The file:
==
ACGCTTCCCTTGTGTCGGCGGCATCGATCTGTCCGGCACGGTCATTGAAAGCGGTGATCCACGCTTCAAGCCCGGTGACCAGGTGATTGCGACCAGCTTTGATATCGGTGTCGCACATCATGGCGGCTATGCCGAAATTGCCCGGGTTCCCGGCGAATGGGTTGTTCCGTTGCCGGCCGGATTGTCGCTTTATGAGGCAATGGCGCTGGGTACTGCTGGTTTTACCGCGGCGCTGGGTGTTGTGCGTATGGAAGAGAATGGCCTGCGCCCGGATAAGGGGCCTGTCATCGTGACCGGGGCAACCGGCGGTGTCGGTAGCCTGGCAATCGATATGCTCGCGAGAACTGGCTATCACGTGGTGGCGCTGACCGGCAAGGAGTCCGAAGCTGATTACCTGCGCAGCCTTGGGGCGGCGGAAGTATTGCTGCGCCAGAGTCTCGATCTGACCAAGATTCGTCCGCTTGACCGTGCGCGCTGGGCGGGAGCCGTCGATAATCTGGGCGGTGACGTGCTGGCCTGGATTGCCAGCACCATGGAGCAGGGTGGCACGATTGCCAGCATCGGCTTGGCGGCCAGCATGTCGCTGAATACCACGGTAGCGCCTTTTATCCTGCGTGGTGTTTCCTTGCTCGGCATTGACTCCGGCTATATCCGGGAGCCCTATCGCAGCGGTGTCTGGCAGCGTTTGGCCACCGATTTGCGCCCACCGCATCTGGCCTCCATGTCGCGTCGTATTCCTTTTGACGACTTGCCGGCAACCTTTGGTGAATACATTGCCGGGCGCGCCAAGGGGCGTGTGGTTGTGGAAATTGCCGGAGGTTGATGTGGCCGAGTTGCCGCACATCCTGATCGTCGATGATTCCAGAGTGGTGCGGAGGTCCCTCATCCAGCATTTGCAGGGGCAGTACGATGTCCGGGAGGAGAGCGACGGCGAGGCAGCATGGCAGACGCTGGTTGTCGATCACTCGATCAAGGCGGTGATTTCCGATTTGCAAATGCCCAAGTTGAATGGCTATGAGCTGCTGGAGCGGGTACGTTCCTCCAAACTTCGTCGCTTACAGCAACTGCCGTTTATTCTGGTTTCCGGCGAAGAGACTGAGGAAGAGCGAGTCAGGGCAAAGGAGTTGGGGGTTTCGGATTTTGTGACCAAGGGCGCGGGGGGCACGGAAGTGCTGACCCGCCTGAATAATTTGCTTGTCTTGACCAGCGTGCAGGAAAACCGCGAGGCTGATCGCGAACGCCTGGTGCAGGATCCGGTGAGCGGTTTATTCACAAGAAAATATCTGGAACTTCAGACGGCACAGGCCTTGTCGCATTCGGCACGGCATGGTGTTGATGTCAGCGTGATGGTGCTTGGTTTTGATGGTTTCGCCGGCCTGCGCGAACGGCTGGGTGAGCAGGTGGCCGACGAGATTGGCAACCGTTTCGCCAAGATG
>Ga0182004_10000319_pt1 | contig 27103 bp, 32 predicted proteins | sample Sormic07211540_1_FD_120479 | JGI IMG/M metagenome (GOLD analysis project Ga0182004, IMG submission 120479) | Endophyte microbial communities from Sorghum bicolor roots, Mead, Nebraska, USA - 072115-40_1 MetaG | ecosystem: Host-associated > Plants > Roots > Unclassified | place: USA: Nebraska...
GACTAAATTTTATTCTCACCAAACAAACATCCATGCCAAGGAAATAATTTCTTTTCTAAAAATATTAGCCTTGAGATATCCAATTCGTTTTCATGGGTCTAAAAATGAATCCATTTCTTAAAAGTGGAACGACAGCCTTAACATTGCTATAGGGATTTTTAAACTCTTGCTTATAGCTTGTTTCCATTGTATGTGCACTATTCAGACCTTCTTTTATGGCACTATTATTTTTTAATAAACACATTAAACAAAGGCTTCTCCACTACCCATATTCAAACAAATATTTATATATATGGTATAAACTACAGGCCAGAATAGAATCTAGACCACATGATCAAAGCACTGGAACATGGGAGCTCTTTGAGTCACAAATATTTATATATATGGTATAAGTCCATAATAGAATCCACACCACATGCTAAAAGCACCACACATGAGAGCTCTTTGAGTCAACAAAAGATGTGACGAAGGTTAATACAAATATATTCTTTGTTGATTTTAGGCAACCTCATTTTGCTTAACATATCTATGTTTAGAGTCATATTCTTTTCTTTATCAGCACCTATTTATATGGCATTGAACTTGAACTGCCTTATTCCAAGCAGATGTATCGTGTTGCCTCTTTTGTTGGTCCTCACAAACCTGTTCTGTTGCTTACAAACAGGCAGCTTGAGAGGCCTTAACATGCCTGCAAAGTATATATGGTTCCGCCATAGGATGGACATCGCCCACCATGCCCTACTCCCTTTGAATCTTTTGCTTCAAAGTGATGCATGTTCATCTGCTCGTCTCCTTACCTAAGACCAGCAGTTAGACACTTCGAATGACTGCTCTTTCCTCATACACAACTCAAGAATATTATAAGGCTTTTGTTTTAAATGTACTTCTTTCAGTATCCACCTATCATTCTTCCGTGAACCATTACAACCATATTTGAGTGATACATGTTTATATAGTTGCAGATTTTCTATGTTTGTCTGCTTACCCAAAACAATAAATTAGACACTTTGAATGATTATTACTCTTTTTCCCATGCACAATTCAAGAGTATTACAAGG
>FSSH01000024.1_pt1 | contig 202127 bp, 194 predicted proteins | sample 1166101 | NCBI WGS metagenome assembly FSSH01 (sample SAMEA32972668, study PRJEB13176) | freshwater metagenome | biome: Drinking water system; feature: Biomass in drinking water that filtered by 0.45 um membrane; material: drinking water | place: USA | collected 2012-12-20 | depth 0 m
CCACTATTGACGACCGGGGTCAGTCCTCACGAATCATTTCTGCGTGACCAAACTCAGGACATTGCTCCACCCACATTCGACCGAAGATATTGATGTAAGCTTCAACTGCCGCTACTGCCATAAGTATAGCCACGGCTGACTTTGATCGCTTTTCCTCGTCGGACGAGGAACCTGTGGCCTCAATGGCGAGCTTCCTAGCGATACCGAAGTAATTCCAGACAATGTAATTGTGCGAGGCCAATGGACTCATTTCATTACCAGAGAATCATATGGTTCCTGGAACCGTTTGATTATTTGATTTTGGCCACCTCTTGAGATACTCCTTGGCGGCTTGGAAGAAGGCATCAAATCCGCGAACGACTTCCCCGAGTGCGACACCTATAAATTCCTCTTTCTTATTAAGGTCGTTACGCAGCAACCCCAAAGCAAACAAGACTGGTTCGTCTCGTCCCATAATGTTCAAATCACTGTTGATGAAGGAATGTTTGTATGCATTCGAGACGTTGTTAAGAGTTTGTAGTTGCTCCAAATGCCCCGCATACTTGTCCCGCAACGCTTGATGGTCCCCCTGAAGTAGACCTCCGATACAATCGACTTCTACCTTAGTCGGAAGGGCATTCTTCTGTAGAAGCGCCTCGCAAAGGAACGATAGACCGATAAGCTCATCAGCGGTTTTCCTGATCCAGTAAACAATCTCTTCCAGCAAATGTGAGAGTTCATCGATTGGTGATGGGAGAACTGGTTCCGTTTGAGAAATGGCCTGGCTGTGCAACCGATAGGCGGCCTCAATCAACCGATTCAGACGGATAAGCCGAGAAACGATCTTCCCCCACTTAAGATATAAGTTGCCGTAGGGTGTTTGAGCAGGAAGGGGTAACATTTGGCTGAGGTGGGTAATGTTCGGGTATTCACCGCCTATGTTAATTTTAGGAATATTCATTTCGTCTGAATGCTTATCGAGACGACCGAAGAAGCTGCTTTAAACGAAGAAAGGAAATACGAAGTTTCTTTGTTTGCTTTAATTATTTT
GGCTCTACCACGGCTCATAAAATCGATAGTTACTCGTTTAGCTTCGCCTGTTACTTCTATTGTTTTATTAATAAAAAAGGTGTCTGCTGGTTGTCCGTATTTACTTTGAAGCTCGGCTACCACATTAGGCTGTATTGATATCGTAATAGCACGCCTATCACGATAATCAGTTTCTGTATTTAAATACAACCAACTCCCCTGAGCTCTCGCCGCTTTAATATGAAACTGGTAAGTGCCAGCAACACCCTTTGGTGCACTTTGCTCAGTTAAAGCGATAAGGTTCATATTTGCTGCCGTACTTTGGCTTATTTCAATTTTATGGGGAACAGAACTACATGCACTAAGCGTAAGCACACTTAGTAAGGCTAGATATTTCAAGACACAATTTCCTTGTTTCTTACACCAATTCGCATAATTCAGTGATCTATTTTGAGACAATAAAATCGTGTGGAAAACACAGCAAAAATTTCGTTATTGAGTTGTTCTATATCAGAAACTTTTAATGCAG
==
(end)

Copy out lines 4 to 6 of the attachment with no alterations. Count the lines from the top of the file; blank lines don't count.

>FSSH01000024.1_pt1 | contig 202127 bp, 194 predicted proteins | sample 1166101 | NCBI WGS metagenome assembly FSSH01 (sample SAMEA32972668, study PRJEB13176) | freshwater metagenome | biome: Drinking water system; feature: Biomass in drinking water that filtered by 0.45 um membrane; material: drinking water | place: USA | collected 2012-12-20 | depth 0 m
CCACTATTGACGACCGGGGTCAGTCCTCACGAATCATTTCTGCGTGACCAAACTCAGGACATTGCTCCACCCACATTCGACCGAAGATATTGATGTAAGCTTCAACTGCCGCTACTGCCATAAGTATAGCCACGGCTGACTTTGATCGCTTTTCCTCGTCGGACGAGGAACCTGTGGCCTCAATGGCGAGCTTCCTAGCGATACCGAAGTAATTCCAGACAATGTAATTGTGCGAGGCCAATGGACTCATTTCATTACCAGAGAATCATATGGTTCCTGGAACCGTTTGATTATTTGATTTTGGCCACCTCTTGAGATACTCCTTGGCGGCTTGGAAGAAGGCATCAAATCCGCGAACGACTTCCCCGAGTGCGACACCTATAAATTCCTCTTTCTTATTAAGGTCGTTACGCAGCAACCCCAAAGCAAACAAGACTGGTTCGTCTCGTCCCATAATGTTCAAATCACTGTTGATGAAGGAATGTTTGTATGCATTCGAGACGTTGTTAAGAGTTTGTAGTTGCTCCAAATGCCCCGCATACTTGTCCCGCAACGCTTGATGGTCCCCCTGAAGTAGACCTCCGATACAATCGACTTCTACCTTAGTCGGAAGGGCATTCTTCTGTAGAAGCGCCTCGCAAAGGAACGATAGACCGATAAGCTCATCAGCGGTTTTCCTGATCCAGTAAACAATCTCTTCCAGCAAATGTGAGAGTTCATCGATTGGTGATGGGAGAACTGGTTCCGTTTGAGAAATGGCCTGGCTGTGCAACCGATAGGCGGCCTCAATCAACCGATTCAGACGGATAAGCCGAGAAACGATCTTCCCCCACTTAAGATATAAGTTGCCGTAGGGTGTTTGAGCAGGAAGGGGTAACATTTGGCTGAGGTGGGTAATGTTCGGGTATTCACCGCCTATGTTAATTTTAGGAATATTCATTTCGTCTGAATGCTTATCGAGACGACCGAAGAAGCTGCTTTAAACGAAGAAAGGAAATACGAAGTTTCTTTGTTTGCTTTAATTATTTT
GGCTCTACCACGGCTCATAAAATCGATAGTTACTCGTTTAGCTTCGCCTGTTACTTCTATTGTTTTATTAATAAAAAAGGTGTCTGCTGGTTGTCCGTATTTACTTTGAAGCTCGGCTACCACATTAGGCTGTATTGATATCGTAATAGCACGCCTATCACGATAATCAGTTTCTGTATTTAAATACAACCAACTCCCCTGAGCTCTCGCCGCTTTAATATGAAACTGGTAAGTGCCAGCAACACCCTTTGGTGCACTTTGCTCAGTTAAAGCGATAAGGTTCATATTTGCTGCCGTACTTTGGCTTATTTCAATTTTATGGGGAACAGAACTACATGCACTAAGCGTAAGCACACTTAGTAAGGCTAGATATTTCAAGACACAATTTCCTTGTTTCTTACACCAATTCGCATAATTCAGTGATCTATTTTGAGACAATAAAATCGTGTGGAAAACACAGCAAAAATTTCGTTATTGAGTTGTTCTATATCAGAAACTTTTAATGCAG